In a new test of the Guantánamo war court’s reach backwards, prosecutors in the Sept. 11 conspiracy case are asking a higher court to reinstate two charges that were recently dismissed by the trial judge.
The filing Wednesday at the U.S. Court of Military Commissions Review was a first in the 9/11 death-penalty case. Prosecutors led by Army Brig. Gen. Mark Martins are asking the Pentagon panel, which typically sides with the prosecution, to reinstate two non-capital charges — attacking civilian objects and destruction of property.
About the Sept. 11 trial
Army Col. Judge James L. Pohl dismissed the charges April 7 in a 22-page decision that was still under seal Thursday at the war court.
Martins’ office characterized the decision this way in a note to victims of the Sept. 11 attacks, and their families: “Judge Pohl determined these non-capital charges were barred by the five-year statute of limitations applicable to non-capital offenses under the Uniform Code of Military Justice.”
The prosecutor’s office also said it had specifically asked Pohl not to halt pretrial hearings in the case while the appeals panel decides whether to overrule him. The next hearings are scheduled for May 15-19 at the U.S. Navy base at Guantánamo Bay, Cuba, where the accused mastermind Khalid Sheik Mohammed and his four allegec accomplices are imprisoned.
Defense lawyers said Pohl also ruled that the principle of ex-post facto applied to the two charges related to the Sept. 11, 2001 attacks that killed 2,976 people in New York, Pennsylvania and at the Pentagon. In doing so, Pohl essentially disagreed with Congress, which created the court years after the 9/11 attacks.
Defense attorney Jay Connell said from Guantánamo Thursday that his side would at least seek cancellation of the May hearings because the question of ex-post facto is at issue in other pretrial arguments.
Either way, the latest move cast doubt on the prosecution’s proposed June 2018 start of the mass murder trial — a date the judge has declined to set. Pohl has cited, among other things, inadequate court facilities.
The prosecution notice triggered a provision that, upon government request, lets the Pentagon panel decide whether a military judge hearing a case at Guantánamo was correct in a decision to dismiss a charge. From there, either side could appeal to the civilian U.S. Court of Appeals for the District of Columbia Circuit Court.
Prosecutors went a similar route in the USS Cole death penalty case against Saudi Abd al Rahim al Nashiri. They ultimately won reinstatement of charges dismissed by the Air Force judge in that case as part of higher court challenges that halted pretrial hearings in that case for about 18 months.
General Martins, the chief prosecutor, did not respond to a request for comment Thursday. But his office wrote victims of the Sept. 11 attacks, and their family members, not to be alarmed by the decision to appeal — “although this might sound like an ominous development.”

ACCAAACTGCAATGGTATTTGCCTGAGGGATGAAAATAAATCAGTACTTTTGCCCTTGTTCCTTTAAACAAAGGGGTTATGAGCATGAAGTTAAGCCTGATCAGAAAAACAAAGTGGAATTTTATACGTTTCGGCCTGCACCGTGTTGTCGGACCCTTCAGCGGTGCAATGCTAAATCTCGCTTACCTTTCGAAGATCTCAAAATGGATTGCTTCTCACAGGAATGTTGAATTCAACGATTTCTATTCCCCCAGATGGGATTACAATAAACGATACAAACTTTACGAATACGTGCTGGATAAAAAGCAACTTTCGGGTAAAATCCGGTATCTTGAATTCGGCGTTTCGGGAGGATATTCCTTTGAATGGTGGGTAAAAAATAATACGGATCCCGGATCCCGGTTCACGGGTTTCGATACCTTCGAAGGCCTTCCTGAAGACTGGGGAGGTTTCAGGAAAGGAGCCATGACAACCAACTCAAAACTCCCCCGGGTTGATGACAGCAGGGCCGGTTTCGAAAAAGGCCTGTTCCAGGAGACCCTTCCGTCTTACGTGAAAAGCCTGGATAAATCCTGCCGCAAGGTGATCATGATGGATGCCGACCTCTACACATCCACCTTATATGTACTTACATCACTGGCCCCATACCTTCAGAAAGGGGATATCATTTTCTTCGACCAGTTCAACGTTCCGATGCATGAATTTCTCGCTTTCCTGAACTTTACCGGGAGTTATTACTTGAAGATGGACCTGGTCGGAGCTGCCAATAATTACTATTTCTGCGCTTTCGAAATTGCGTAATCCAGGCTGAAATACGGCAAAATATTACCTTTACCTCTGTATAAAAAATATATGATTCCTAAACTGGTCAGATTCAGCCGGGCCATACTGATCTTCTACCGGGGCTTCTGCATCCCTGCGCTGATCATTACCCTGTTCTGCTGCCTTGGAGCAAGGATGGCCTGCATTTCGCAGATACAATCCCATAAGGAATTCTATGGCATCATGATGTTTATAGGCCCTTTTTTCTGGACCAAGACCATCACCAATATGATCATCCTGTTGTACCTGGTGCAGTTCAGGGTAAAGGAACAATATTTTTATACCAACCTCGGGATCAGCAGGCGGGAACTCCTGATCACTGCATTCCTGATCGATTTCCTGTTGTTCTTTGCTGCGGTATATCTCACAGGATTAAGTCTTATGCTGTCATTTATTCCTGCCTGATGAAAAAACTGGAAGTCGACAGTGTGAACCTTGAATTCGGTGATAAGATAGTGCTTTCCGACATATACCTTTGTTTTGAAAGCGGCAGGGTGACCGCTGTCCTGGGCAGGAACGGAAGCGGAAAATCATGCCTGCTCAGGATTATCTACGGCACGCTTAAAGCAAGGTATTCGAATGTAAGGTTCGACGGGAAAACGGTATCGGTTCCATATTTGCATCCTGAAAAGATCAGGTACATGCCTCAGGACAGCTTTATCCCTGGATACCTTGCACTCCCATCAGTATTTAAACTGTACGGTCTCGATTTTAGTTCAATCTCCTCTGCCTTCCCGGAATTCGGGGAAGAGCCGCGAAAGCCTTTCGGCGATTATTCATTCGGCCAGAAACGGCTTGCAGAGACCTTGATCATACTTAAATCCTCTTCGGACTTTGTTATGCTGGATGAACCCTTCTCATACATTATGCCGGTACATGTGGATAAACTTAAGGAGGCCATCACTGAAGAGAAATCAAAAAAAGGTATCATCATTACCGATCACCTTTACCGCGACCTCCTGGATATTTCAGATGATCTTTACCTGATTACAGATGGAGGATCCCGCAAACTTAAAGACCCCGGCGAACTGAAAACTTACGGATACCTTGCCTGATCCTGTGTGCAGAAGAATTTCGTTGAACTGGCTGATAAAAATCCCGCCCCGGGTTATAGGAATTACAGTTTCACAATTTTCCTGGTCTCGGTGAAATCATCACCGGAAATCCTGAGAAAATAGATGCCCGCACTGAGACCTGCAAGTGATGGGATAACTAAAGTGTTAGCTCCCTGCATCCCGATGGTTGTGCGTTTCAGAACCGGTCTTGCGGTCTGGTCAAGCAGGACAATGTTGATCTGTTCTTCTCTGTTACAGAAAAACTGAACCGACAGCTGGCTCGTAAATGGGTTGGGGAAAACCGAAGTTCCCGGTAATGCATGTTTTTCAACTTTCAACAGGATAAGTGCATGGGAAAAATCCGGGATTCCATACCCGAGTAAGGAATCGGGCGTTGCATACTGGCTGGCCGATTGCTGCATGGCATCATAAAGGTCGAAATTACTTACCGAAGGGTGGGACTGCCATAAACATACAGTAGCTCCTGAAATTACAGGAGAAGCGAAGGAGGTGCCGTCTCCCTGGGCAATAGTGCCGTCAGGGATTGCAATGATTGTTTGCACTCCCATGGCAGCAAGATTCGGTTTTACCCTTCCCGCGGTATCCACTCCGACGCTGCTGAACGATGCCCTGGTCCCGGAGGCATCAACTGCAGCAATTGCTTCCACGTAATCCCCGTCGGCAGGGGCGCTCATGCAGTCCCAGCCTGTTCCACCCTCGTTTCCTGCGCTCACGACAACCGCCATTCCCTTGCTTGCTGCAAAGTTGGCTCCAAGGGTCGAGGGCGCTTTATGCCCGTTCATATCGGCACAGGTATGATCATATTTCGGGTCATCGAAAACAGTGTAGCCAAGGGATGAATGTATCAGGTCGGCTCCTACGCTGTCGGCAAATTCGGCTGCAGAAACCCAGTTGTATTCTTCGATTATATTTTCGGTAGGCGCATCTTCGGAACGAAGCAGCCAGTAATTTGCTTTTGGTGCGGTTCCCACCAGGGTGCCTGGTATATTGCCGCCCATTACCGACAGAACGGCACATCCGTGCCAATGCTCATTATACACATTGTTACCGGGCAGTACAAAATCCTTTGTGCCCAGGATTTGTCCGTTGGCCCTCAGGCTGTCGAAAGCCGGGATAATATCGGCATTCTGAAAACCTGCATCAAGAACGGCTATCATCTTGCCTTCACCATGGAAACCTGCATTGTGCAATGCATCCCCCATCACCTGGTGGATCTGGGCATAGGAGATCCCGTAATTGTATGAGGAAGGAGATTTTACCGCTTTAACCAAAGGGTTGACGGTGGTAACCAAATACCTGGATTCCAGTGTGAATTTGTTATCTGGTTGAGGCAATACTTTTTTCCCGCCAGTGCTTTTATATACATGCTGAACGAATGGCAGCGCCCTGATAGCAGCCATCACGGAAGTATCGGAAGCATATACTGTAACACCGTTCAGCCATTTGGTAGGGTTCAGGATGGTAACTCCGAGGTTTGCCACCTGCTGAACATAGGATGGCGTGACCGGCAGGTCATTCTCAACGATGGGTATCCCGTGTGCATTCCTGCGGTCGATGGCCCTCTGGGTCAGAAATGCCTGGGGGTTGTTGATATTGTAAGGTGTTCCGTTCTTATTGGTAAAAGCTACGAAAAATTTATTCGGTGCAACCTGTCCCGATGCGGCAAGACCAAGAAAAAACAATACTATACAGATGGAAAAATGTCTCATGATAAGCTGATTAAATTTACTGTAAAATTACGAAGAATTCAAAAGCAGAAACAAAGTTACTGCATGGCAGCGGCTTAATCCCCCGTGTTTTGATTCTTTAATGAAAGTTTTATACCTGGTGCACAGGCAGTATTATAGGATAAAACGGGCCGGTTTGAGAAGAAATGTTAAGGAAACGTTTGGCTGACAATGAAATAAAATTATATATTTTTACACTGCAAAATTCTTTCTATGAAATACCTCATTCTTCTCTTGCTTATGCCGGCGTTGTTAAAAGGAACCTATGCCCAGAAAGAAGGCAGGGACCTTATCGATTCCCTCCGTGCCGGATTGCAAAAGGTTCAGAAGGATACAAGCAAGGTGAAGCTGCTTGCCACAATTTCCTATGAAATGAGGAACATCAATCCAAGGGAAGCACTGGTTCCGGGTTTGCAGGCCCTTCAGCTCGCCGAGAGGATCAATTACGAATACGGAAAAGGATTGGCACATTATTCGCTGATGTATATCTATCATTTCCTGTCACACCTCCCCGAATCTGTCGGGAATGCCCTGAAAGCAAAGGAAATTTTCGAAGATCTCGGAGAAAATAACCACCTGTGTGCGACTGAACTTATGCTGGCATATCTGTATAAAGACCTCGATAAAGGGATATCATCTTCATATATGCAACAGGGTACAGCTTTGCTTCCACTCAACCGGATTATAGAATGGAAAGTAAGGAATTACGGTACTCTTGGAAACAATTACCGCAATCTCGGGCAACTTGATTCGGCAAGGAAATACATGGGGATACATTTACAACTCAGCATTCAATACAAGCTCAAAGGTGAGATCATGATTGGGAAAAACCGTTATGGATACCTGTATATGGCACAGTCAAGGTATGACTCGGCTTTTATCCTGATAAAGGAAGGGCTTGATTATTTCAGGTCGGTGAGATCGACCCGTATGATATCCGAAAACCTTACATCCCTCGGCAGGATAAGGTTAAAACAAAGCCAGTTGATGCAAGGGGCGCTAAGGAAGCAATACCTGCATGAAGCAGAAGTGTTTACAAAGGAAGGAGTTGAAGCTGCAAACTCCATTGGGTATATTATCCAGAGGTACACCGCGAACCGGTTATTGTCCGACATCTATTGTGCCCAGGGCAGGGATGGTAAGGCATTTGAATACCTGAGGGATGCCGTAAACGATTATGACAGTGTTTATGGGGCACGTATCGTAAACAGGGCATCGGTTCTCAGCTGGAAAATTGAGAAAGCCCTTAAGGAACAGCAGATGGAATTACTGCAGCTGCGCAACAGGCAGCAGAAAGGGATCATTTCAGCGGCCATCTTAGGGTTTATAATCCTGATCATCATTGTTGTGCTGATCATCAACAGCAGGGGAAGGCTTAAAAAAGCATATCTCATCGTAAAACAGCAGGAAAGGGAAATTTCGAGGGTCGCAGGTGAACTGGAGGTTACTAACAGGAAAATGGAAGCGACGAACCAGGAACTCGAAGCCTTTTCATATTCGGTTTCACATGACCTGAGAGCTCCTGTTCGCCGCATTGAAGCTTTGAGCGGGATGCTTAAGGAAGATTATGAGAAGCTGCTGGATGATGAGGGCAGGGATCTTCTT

“The prosecution team does not believe that the judge’s ruling and/or the intended appeal will materially effect the government’s case in chief at trial or the timeline of getting the case to trial,” Martins’ liaison to victims and witnesses advised. “We continue to move forward and are not deterred.”
Note from the Pentagon prosecutor’s liaison to war court victims and witnesses as it appeared on a bulletin board for Sept. 11 families on Thursday:
Dear 9/11 Families,
On Friday, April 7, 2017, Judge Pohl issued a ruling on AE251, Defense Motion to Dismiss Charges III and V as Barred by the Statute of Limitations. Charge III alleges a violation of 10 U.S.C. §950t(3), Attacking Civilian Objects. Charge V alleges a violation of 10 U.S.C. §950t(16), Destruction of Property in Violation of the Law of War. Judge Pohl granted the motion and dismissed both charges.
This dismissal affects only charges that were referred non-capital; in other words, these are charges that do not carry the death penalty as a potential sentence under military commissions law. Judge Pohl determined these non-capital charges were barred by the five-year statute of limitations applicable to non-capital offenses under the Uniform Code of Military Justice.
The prosecution has a right to challenge the judge's decision to dismiss the charges by filing an interlocutory appeal to the United States Court Of Military Commission Review. The prosecution filed its notice of intent to file an interlocutory appeal with Judge Pohl yesterday. Although is it an option under the rules for the judge to stop the proceedings until the appeal is decided, it is not required, and the prosecution has taken the position that the proceedings should continue unabated.
Although this might sound like an ominous development, the Prosecution Team DOES NOT BELIEVE THAT THE JUDGE'S RULING AND/OR THE INTENDED APPEAL WILL MATERIALLY EFFECT THE GOVERNMENT'S CASE IN CHIEF AT TRIAL OR THE TIMELINE OF GETTING THE CASE TO TRIAL. WE CONTINUE TO MOVE FORWARD AND ARE NOT DETERRED.
We will keep you informed as developments occur.
Karen V. Loftus
Director, Victim Witness Assistance Program
Office of the Chief Prosecutor of Military Commissions